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Yes. And there will be more of the former variety as the planet heats up.
Do you not believe in natural variability. Some heat waves worse than others?
originally posted by: Phage
a reply to: TiredofControlFreaks
Its a cycle that has been ongoing for a very long time.
Yes. And the ocean is accumulating more and more heat.
The experts from James Cook University (JCU) say it is the most extreme case of mass bleaching they have ever measured at the World Heritage Site.
It has been linked to climate change.
The team says that both state and federal governments have recognised the pesticide threat to the Great Barrier Reef where up to 80 per cent of the catchment contains some form of agriculture. The Great Barrier Reef Marine Park Authority, with other government agencies, is currently overseeing the implementation of the "Reef Water Quality Protection Plan", a ten-year $40 million program to halt and reverse the declining quality of water entering the GBR Marine Park by improving land management practices. However such measures do not necessarily apply elsewhere in the world. Dr Negri says that the latest IPCC climate change report provides a particular context and reasons for concern about the impact of pesticides on corals: "Corals are already under pressure from rising sea temperatures and pesticides in runoff may be causing additional critical stresses on corals especially during the early life histories such as the larval phase," he says. *This story was jointly released by AIMS and the Australian Research Council Centre of Excellence for Coral Reef Studies. Related links:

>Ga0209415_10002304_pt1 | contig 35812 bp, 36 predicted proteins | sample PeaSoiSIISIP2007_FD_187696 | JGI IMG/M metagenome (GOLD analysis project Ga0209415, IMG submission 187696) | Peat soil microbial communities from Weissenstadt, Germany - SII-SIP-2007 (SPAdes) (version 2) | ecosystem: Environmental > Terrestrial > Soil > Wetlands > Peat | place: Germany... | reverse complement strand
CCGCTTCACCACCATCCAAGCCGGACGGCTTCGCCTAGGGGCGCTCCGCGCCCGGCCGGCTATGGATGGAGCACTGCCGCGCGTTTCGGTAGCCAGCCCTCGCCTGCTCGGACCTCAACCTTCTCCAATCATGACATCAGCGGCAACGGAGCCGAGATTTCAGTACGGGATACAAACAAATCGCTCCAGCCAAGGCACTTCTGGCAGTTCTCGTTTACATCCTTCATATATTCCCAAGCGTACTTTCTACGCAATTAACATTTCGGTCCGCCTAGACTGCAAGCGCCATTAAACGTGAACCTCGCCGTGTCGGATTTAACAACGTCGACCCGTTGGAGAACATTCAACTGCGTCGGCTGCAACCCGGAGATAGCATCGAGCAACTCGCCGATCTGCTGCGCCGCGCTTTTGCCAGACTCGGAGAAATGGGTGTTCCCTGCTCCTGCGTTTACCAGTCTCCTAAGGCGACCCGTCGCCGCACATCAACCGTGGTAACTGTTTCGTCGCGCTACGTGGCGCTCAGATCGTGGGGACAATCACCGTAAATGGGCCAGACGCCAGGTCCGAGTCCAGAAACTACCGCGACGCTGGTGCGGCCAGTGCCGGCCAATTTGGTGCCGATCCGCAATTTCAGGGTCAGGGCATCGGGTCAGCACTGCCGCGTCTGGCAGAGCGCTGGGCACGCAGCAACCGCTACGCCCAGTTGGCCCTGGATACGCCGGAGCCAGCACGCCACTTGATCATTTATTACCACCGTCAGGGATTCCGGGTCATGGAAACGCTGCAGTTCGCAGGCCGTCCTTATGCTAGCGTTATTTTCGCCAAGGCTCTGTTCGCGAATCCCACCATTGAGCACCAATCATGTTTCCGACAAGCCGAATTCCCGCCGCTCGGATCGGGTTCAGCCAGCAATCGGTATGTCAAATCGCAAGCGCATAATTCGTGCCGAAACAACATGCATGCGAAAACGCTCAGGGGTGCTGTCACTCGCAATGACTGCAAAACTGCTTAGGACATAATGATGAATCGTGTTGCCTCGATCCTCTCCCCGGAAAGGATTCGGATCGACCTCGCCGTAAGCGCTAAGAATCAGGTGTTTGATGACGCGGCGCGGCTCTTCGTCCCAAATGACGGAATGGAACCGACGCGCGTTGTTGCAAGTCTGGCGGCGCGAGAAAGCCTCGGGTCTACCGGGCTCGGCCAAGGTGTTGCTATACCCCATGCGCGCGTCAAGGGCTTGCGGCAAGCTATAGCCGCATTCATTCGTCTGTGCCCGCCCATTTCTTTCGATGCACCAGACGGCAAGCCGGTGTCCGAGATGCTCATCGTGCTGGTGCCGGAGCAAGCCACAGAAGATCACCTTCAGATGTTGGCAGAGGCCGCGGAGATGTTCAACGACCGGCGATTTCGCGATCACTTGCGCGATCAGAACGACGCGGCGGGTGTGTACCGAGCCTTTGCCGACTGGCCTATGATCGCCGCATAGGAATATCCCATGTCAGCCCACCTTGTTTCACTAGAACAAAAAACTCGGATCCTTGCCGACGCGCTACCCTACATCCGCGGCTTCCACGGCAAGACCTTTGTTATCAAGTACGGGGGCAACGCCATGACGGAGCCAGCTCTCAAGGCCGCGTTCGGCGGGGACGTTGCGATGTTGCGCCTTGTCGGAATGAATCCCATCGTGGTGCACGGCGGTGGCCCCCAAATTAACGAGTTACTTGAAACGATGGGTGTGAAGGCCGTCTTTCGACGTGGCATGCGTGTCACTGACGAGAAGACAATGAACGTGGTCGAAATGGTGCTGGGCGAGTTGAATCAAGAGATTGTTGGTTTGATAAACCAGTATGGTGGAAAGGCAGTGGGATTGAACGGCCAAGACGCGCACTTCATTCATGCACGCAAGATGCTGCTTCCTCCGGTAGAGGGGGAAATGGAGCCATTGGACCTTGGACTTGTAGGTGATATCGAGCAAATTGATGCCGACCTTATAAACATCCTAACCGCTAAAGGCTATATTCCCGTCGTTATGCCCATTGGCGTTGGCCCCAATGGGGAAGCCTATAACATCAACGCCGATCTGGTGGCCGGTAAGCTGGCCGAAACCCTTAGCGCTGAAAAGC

The last 13 months, including May, have all been record warm, according to the National Oceanic and Atmospheric Administration, an unprecedented streak in the record book. The May record came despite an easing in global temperatures from their El Niño-fueled peak, and it increases the likelihood that 2016 will surpass 2015 as the hottest year in the books.
Passing the 400 ppm milestone in is a symbolic but nonetheless important reminder that human activities continue to reshape our planet in profound ways. We’ve seen sea levels rise about a foot in the past 120 years and temperatures go up about 1.8°F (1°C) globally. Arctic sea ice has dwindled 13.4 percent per decade since the 1970s, extreme heat has become more common and oceans are headed for their most acidic levels in millions of years. Recently heat has cooked corals and global warming has contributed in various ways to extreme events around the world
originally posted by: Sebb9
You have to look at a larger time scale, its just a cycle, most likely caused by the sun.
Also, higher CO2 levels does not mean a stronger greanhouse effect, its a logoritmic increase. Almost topped out before the industrial revolution.